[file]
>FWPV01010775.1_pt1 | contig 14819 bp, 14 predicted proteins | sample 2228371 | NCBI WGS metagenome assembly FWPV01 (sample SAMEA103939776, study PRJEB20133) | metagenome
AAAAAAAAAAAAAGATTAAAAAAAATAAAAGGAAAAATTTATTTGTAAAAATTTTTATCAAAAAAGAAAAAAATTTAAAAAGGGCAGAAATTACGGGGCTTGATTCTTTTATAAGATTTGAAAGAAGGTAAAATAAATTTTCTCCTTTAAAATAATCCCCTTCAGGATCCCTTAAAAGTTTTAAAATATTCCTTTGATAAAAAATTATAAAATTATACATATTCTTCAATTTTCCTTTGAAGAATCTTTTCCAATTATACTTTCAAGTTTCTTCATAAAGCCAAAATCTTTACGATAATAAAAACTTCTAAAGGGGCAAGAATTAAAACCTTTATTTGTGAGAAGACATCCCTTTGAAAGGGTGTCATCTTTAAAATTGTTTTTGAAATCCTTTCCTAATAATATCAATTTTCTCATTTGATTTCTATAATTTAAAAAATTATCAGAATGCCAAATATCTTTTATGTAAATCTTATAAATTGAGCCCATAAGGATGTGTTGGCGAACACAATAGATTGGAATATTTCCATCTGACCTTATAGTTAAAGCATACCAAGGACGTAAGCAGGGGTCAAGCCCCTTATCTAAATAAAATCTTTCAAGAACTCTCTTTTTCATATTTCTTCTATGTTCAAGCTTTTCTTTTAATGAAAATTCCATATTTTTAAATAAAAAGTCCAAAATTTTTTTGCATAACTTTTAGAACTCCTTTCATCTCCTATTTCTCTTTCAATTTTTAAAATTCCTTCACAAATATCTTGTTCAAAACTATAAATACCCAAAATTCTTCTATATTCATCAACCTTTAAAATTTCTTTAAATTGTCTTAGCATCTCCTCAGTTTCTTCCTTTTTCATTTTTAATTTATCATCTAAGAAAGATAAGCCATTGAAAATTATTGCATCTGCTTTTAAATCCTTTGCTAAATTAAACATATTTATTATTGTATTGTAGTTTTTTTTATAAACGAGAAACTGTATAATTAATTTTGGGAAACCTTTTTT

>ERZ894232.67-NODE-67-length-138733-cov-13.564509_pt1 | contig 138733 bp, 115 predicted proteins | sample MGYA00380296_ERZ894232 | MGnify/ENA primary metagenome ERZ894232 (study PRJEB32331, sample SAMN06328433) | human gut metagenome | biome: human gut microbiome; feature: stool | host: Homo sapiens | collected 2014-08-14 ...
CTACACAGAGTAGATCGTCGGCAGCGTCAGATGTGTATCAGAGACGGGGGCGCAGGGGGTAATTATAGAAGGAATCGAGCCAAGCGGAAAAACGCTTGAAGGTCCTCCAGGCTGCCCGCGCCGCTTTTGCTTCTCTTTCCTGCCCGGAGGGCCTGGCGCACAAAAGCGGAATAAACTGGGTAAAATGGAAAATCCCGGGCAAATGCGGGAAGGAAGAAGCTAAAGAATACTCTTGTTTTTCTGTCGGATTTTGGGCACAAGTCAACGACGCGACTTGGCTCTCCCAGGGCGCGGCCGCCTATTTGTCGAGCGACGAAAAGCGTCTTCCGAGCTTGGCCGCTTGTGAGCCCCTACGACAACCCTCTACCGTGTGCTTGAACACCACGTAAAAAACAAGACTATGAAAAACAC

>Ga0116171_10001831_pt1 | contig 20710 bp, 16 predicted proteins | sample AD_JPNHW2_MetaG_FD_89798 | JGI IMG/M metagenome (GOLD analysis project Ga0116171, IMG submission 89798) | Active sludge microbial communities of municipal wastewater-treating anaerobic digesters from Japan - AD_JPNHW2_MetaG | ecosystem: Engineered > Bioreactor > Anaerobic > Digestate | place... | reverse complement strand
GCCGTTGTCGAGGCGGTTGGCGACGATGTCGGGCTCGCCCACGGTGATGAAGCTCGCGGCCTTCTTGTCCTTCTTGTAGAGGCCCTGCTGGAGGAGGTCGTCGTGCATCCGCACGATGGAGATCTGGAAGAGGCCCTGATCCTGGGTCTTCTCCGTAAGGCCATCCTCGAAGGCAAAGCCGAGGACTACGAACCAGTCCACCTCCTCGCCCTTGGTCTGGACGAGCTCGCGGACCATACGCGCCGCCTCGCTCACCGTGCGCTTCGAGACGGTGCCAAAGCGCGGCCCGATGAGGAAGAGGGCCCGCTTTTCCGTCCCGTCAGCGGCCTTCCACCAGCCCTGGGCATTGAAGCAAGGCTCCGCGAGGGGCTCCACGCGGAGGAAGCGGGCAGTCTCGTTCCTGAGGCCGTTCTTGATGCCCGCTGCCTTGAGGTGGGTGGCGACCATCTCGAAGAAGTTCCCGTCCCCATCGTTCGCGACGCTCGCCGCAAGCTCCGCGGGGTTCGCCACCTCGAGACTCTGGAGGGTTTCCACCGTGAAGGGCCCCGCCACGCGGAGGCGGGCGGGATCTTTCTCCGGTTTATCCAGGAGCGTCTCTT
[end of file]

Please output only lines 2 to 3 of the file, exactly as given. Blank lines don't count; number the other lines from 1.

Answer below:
AAAAAAAAAAAAAGATTAAAAAAAATAAAAGGAAAAATTTATTTGTAAAAATTTTTATCAAAAAAGAAAAAAATTTAAAAAGGGCAGAAATTACGGGGCTTGATTCTTTTATAAGATTTGAAAGAAGGTAAAATAAATTTTCTCCTTTAAAATAATCCCCTTCAGGATCCCTTAAAAGTTTTAAAATATTCCTTTGATAAAAAATTATAAAATTATACATATTCTTCAATTTTCCTTTGAAGAATCTTTTCCAATTATACTTTCAAGTTTCTTCATAAAGCCAAAATCTTTACGATAATAAAAACTTCTAAAGGGGCAAGAATTAAAACCTTTATTTGTGAGAAGACATCCCTTTGAAAGGGTGTCATCTTTAAAATTGTTTTTGAAATCCTTTCCTAATAATATCAATTTTCTCATTTGATTTCTATAATTTAAAAAATTATCAGAATGCCAAATATCTTTTATGTAAATCTTATAAATTGAGCCCATAAGGATGTGTTGGCGAACACAATAGATTGGAATATTTCCATCTGACCTTATAGTTAAAGCATACCAAGGACGTAAGCAGGGGTCAAGCCCCTTATCTAAATAAAATCTTTCAAGAACTCTCTTTTTCATATTTCTTCTATGTTCAAGCTTTTCTTTTAATGAAAATTCCATATTTTTAAATAAAAAGTCCAAAATTTTTTTGCATAACTTTTAGAACTCCTTTCATCTCCTATTTCTCTTTCAATTTTTAAAATTCCTTCACAAATATCTTGTTCAAAACTATAAATACCCAAAATTCTTCTATATTCATCAACCTTTAAAATTTCTTTAAATTGTCTTAGCATCTCCTCAGTTTCTTCCTTTTTCATTTTTAATTTATCATCTAAGAAAGATAAGCCATTGAAAATTATTGCATCTGCTTTTAAATCCTTTGCTAAATTAAACATATTTATTATTGTATTGTAGTTTTTTTTATAAACGAGAAACTGTATAATTAATTTTGGGAAACCTTTTTT

>ERZ894232.67-NODE-67-length-138733-cov-13.564509_pt1 | contig 138733 bp, 115 predicted proteins | sample MGYA00380296_ERZ894232 | MGnify/ENA primary metagenome ERZ894232 (study PRJEB32331, sample SAMN06328433) | human gut metagenome | biome: human gut microbiome; feature: stool | host: Homo sapiens | collected 2014-08-14 ...